It’s 1971. A Friday night.
At a dive bar on Queen St — the Cameron House — a group of radicals straggles in after a weekly forum hosted by the Young Socialists down the street, near Queen and Spadina. The conversation from earlier in the evening spills out into the bar. Other patrons, many of them young and lefty themselves, might have joined in. After all, it’s not just the Young Socialists who congregate at the Cameron House, but artists, university students and radicals of all hues.
Among the Trotskyists is a 21-year-old bisexual socialist revolutionary named Cheri DiNovo.
Cheri DiNovo stands in front of Emmanuel Howard Park United Church.
DiNovo, a one-time street busker and high-school dropout, had by then completed an adult high school equivalency and enrolled at York University — which, as now, was regarded as one of the country’s more leftwing schools.
Out of this soup — the Young Socialists, the Cameron House, York University — DiNovo, with Brian Waite, became one of two people to sign what became Canada’s first gay liberation manifesto, We Demand.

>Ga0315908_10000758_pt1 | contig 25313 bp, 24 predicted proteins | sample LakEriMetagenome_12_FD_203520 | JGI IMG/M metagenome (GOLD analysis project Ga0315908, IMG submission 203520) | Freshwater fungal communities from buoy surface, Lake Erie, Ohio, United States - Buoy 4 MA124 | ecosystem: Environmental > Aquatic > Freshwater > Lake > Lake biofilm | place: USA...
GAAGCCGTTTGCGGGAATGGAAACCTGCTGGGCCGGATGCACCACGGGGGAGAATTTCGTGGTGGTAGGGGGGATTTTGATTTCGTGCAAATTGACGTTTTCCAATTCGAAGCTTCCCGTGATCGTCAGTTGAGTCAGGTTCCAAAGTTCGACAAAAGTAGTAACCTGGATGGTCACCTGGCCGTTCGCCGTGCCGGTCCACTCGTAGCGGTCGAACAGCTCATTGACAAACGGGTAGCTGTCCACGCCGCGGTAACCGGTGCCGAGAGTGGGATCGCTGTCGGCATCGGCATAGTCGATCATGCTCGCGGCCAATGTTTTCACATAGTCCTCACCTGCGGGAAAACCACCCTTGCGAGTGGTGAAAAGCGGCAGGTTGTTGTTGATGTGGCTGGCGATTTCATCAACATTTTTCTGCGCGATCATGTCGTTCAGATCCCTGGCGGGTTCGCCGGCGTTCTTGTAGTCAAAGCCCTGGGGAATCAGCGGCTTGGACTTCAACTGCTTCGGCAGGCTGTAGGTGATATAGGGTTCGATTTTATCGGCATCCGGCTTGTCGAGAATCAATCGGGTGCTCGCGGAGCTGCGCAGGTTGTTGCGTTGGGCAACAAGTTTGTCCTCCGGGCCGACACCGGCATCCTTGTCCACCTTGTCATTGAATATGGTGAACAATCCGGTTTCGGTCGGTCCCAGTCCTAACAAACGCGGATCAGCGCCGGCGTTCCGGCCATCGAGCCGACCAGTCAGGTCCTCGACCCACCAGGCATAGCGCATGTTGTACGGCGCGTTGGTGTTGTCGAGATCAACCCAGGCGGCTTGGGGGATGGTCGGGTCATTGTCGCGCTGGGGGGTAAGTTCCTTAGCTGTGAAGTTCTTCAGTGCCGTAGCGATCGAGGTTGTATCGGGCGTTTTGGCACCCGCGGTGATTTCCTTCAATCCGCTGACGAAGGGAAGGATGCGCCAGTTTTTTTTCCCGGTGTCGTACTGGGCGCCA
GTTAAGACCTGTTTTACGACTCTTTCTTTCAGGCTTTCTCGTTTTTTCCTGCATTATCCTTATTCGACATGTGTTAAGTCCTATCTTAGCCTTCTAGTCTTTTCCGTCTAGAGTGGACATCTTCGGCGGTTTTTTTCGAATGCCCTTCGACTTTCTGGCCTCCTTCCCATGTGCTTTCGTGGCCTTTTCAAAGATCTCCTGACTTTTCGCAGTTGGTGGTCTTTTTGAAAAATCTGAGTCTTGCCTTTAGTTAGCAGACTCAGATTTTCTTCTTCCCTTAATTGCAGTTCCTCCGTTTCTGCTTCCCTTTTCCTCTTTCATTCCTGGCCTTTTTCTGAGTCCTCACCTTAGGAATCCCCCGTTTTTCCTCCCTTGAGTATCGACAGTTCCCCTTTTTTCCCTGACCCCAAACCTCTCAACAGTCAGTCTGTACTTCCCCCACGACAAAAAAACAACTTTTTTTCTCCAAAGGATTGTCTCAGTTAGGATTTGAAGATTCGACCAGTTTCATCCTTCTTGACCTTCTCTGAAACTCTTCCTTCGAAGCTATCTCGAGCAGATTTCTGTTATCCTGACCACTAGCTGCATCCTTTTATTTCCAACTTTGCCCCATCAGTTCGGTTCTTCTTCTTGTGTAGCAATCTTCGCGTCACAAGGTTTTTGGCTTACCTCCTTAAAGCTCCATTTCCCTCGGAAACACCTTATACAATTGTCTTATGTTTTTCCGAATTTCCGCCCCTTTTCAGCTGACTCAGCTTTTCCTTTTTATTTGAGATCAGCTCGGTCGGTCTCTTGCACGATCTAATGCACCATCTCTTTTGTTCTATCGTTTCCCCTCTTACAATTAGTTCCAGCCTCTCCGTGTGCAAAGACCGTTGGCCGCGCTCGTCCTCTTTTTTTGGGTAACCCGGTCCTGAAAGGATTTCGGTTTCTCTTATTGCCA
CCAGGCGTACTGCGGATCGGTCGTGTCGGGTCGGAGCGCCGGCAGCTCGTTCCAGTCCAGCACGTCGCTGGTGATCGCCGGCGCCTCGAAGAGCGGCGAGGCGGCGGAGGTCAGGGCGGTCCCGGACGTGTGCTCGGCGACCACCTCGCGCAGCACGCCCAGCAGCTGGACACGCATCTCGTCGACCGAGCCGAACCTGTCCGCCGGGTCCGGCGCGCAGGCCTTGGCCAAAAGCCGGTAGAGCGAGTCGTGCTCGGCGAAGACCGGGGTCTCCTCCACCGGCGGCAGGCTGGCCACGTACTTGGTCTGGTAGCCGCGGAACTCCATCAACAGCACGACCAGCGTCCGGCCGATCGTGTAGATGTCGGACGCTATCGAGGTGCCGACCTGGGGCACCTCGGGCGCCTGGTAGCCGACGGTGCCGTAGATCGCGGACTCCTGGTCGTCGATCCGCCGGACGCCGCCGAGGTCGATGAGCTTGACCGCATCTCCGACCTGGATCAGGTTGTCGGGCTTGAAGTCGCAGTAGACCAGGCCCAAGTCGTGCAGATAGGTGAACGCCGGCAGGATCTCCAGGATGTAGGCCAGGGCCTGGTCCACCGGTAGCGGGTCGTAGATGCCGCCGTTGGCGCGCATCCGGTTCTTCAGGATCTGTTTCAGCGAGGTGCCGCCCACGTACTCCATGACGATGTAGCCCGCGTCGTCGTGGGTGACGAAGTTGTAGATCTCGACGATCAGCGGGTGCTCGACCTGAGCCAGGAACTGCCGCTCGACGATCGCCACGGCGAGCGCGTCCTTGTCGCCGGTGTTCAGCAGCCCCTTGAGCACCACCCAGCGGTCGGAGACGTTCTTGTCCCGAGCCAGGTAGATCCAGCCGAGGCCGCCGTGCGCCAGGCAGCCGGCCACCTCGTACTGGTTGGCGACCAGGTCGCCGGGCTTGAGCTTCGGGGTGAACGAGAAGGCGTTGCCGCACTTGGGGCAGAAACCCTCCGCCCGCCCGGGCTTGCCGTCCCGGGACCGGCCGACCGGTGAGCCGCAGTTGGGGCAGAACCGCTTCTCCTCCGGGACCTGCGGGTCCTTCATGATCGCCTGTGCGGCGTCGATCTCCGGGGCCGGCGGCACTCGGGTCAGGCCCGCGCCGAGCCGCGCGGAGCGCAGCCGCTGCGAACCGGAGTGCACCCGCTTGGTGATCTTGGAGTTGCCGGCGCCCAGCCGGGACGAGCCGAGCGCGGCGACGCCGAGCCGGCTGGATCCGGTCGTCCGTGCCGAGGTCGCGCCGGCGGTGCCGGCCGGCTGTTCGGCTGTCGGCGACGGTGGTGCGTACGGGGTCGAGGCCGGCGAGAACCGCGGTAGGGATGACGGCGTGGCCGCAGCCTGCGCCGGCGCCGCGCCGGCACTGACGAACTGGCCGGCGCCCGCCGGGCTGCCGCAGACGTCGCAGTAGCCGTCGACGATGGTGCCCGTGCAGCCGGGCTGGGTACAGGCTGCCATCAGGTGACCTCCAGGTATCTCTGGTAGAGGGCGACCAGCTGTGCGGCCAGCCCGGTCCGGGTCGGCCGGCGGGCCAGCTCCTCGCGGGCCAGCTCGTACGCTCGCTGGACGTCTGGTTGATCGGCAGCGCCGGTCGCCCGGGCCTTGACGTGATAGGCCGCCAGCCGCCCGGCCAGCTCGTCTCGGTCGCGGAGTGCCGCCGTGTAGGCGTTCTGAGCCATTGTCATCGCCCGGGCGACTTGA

DiNovo did not write the document. Its authors — who came from a pool that skewed heavily male — wanted a woman to cosign it, but they had a hell of a time finding someone. People of all genders feared the consequences of a public outing, which could include losing their jobs, eviction and estrangement from their families.
DiNovo, who at the time identified as bi and had a female lover, agreed to sign it.
“I was a reckless 21-year-old. Not to sell myself short, but realistically, it wasn’t bravery, it was recklessness. I mean, I believed in something, so it was like, ‘Damn the torpedoes. Who cares?’” says DiNovo during a ranging and candid 90-minute interview.
The stakes were a little bit different for DiNovo, who was living a more bohemian life than other middle-class university students. She was unlikely to be fired from the kinds of jobs she held at the time — including stints as a hostess at the Colonial Tavern and as a waitress at Swiss Chalet — and even if she did get fired, jobs like those were comparatively easy to find. Unlike many of her peers, she had been financially independent of her parents from a young age.
A stained-glass window commemorates Toby Dancer.
But, of course, that’s only part of the reason.